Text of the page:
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What Are No-Poaching Agreements and Why Are They Bad for Employees?

When you hear the word “poaching” you might think of hunters who violate hunting laws by “poaching” publicly-protected animals for their own benefit. In employment and hiring, however, some have used the term “poaching” to refer to hiring employees from competing organizations. But this so-called “poaching” of employees is actually a quite positive force for employees, and allows those employees to get paid the market rate for their services while forcing employers to pay them what they are worth. Thus, when employers enter into formal or informal “no-poaching” agreements with one another to prevent employees from being able to be hired at a more fair wage, those employers are actually engaging in illegal, anti-competitive behavior that state and federal antitrust laws are in place to prevent. If you are an employee whose earnings have been affected by illegal no-poach agreements between your employer and others (which you may not even be aware of), you can pursue legal action to win the financial recovery you are owed.

How No-Poaching Agreements Hurt Employees

As an employee, your employer has likely never told you whether or not it has entered into a no-poaching agreement with another organization or group of employers, but your wages may be hurt nonetheless. When employers illegally collude to agree not to recruit and/or employ workers from each other, they are essentially reducing the number of employers that are competing for that employee’s talents, which leads to:

  • Workers receiving below-market wages because there are fewer employers competing for talent
  • Workers having less opportunity to collectively bargain with their employers, and
  • A general lack of competition in the job market, helping employers raise their profits by being able to pay workers less without fear of another employer hiring them

No-poach agreements are common among franchise employers (including restaurants, gyms, auto service providers, etc.) who will enter into agreements with sister franchise owners to refrain from hiring workers. But such agreements can take place in any type of employment environment, and may be only informal, oral agreements among employers not to hire other workers.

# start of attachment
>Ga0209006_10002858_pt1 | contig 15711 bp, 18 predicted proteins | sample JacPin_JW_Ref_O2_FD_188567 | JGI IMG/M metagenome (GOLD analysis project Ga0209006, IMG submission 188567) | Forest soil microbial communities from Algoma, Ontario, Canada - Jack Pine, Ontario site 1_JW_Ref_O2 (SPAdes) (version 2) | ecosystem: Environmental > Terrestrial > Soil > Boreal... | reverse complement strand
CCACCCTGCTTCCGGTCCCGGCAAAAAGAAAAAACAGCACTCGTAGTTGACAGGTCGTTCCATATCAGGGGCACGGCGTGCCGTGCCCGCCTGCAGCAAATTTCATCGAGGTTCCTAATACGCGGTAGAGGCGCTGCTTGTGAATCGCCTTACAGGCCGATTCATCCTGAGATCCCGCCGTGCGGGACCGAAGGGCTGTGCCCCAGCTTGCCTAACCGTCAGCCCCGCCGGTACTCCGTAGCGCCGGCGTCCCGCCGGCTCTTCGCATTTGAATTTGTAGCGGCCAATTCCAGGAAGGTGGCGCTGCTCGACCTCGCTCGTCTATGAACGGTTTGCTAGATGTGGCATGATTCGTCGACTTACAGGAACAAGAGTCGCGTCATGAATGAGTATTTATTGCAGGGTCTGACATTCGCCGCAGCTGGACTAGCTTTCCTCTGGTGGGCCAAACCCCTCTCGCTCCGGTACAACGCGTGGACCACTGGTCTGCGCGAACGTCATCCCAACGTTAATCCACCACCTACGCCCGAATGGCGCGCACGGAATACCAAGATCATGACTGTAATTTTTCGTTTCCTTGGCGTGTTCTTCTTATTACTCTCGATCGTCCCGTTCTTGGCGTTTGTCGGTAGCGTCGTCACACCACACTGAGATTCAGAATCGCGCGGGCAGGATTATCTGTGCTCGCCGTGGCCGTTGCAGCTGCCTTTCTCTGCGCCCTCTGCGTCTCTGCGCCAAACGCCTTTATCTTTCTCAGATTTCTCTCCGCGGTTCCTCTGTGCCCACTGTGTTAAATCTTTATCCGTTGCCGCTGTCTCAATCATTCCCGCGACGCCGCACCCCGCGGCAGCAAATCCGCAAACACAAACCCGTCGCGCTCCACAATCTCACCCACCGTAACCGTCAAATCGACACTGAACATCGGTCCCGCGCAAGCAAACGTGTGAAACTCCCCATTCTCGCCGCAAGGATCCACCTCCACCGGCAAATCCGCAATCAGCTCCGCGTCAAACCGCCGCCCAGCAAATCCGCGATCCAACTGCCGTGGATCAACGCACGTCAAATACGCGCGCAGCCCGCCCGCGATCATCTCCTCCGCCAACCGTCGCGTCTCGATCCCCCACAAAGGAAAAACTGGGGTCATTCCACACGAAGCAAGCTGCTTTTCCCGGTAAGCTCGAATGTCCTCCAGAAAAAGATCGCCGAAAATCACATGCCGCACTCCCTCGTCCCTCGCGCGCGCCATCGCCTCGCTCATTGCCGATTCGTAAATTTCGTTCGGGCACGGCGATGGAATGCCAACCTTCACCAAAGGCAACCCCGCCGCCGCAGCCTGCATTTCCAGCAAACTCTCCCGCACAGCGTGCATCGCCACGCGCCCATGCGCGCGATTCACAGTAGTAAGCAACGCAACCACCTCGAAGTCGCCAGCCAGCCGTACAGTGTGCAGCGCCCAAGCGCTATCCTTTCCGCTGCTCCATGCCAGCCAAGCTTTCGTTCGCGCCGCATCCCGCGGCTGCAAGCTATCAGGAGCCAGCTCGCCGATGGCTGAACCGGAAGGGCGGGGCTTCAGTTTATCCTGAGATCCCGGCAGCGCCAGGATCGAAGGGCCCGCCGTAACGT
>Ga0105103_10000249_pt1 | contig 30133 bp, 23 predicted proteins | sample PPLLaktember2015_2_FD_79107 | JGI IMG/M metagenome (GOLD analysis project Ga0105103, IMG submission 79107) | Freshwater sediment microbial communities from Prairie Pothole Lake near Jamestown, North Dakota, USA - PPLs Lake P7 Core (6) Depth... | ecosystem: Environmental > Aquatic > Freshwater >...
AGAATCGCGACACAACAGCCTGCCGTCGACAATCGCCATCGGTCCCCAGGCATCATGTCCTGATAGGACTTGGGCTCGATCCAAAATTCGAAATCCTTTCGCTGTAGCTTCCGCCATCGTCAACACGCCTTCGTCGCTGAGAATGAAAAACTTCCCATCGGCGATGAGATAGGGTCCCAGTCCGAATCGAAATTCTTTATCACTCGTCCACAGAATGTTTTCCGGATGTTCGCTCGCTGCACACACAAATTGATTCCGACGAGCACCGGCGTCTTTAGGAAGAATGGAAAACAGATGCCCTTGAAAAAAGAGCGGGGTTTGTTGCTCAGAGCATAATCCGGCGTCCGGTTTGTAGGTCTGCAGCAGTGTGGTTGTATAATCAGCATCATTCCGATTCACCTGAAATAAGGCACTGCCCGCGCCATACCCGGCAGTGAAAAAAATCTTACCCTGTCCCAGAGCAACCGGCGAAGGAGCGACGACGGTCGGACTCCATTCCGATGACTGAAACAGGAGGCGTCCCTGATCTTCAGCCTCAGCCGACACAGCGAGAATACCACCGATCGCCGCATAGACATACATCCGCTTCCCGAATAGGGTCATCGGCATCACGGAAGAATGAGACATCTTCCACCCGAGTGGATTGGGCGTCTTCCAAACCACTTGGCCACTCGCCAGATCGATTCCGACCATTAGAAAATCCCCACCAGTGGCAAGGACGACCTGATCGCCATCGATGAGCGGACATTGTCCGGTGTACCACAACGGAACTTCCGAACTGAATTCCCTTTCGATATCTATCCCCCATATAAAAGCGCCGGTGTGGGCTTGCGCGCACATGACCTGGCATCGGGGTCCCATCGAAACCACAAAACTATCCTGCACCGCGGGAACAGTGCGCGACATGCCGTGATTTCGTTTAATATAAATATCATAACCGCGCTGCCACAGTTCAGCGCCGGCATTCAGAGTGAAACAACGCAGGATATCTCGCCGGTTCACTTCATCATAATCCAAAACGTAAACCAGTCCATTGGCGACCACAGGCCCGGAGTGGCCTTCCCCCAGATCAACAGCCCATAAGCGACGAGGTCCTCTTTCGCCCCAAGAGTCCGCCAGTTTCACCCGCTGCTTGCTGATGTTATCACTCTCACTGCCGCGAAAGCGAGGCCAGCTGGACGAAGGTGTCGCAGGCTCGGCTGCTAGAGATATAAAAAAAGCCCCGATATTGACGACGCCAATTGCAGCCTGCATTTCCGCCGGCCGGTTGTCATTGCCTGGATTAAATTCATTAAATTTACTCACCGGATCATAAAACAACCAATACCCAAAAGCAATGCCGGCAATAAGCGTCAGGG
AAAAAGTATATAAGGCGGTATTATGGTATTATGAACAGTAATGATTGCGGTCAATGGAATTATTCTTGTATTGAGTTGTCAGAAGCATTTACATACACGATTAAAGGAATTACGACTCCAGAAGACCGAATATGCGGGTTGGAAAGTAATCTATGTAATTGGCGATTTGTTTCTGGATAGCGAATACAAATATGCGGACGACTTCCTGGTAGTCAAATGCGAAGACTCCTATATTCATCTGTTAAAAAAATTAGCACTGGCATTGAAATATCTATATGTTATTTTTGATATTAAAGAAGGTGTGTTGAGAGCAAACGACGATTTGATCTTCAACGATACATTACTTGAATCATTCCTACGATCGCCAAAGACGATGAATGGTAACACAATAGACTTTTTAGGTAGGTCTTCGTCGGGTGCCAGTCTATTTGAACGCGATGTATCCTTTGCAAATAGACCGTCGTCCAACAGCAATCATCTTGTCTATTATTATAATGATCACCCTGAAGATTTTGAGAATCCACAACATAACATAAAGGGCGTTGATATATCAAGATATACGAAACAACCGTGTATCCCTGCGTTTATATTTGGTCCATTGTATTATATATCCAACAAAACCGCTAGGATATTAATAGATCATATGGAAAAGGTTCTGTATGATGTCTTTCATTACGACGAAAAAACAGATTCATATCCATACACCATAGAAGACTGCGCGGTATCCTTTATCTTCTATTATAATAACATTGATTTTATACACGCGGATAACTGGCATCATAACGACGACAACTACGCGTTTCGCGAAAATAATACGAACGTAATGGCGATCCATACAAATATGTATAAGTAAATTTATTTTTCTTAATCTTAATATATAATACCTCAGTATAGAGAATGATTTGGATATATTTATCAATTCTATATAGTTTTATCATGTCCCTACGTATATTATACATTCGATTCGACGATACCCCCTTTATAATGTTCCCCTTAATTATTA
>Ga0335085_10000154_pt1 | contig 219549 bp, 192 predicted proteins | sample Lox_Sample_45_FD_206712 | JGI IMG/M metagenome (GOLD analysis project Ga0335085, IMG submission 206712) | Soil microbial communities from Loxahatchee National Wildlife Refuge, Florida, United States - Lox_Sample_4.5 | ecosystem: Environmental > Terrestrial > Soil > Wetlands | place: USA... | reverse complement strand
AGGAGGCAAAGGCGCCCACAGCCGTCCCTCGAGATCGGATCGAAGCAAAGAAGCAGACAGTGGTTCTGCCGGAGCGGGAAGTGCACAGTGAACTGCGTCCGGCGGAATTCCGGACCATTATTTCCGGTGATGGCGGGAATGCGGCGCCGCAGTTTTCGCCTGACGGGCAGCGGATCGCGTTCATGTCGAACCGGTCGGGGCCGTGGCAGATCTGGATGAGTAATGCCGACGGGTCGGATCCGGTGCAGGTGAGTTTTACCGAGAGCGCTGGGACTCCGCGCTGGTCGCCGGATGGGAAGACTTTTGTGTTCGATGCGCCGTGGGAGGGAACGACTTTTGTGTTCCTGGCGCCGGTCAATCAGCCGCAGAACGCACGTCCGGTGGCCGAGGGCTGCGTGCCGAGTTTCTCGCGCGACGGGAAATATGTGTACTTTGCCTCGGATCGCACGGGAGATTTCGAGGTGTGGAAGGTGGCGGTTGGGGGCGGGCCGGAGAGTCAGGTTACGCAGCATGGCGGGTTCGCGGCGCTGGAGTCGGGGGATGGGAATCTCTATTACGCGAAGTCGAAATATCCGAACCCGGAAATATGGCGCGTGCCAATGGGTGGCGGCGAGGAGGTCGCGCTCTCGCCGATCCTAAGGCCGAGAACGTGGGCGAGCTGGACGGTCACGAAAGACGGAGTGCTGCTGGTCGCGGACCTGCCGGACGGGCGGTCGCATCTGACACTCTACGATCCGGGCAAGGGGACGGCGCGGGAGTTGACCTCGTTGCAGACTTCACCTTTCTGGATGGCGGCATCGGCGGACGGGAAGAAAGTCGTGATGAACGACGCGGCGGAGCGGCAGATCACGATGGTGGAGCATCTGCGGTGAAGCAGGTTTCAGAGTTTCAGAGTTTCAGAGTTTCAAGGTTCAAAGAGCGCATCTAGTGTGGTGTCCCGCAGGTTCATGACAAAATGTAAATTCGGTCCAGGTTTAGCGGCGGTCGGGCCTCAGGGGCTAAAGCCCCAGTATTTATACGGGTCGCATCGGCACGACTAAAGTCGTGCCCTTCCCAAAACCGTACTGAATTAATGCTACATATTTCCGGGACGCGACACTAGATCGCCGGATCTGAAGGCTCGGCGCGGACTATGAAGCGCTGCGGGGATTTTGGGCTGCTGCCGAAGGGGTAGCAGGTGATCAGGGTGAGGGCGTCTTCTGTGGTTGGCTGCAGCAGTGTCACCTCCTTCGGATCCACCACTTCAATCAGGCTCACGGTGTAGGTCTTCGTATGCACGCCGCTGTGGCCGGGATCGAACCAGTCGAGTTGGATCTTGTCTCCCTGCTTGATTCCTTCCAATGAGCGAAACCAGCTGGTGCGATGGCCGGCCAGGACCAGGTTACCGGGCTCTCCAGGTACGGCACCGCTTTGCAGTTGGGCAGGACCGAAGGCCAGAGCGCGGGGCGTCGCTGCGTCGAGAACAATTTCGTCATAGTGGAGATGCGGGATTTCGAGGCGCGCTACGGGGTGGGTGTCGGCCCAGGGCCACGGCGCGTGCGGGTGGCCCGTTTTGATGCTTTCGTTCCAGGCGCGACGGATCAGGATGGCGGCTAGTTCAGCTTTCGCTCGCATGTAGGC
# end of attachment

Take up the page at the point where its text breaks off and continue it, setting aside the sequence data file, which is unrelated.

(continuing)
What to Do If You Suspect a No-Poach Agreement Is in Place

Regardless of the type of no-poach agreement potentially in place, such agreements are illegal under federal antitrust law. According to the Department of Justice, “…no-poaching agreements among employers, whether entered into directly or through a third-party intermediary, are per se illegal under the antitrust laws.”

In recent years, the DOJ has in fact brought official enforcement actions against some of the largest names in the marketplace – including Apple, Ebay, Intuit, Pixar, Intel, Google, LucasFilm, and Adobe – over no-poach agreements that were as informal as agreements among employers not to cold call each other’s employees for recruitment efforts.

The DOJ has said it will bring “criminal charges” against employers it finds to be engaging in no-poaching agreements, which is a strong sign of support from the federal government against these anticompetitive practices.

Ultimately, however, as an affected worker, your best option for pursuing justice against employers who harm your financial interests via these agreements may be to participate in and/or bring a class action employment lawsuit on behalf of yourself and other employees similarly injured by employers who illegally use no-poach agreements.  

Pursuing Your Right to Recovery for Injuries Due to No-Poach Clauses

McCune Wright Arevalo, LLP is currently pursuing a class action suit against McDonald’s for violations of state and federal anti-competition laws on behalf of all current and former McDonald’s employees negatively affected by the use of no-poach clauses. Contact McCune Wright Arevalo, LLP to learn more about potential participation in this class action lawsuit or to discuss bringing another potential no-poach class action lawsuit in your matter.

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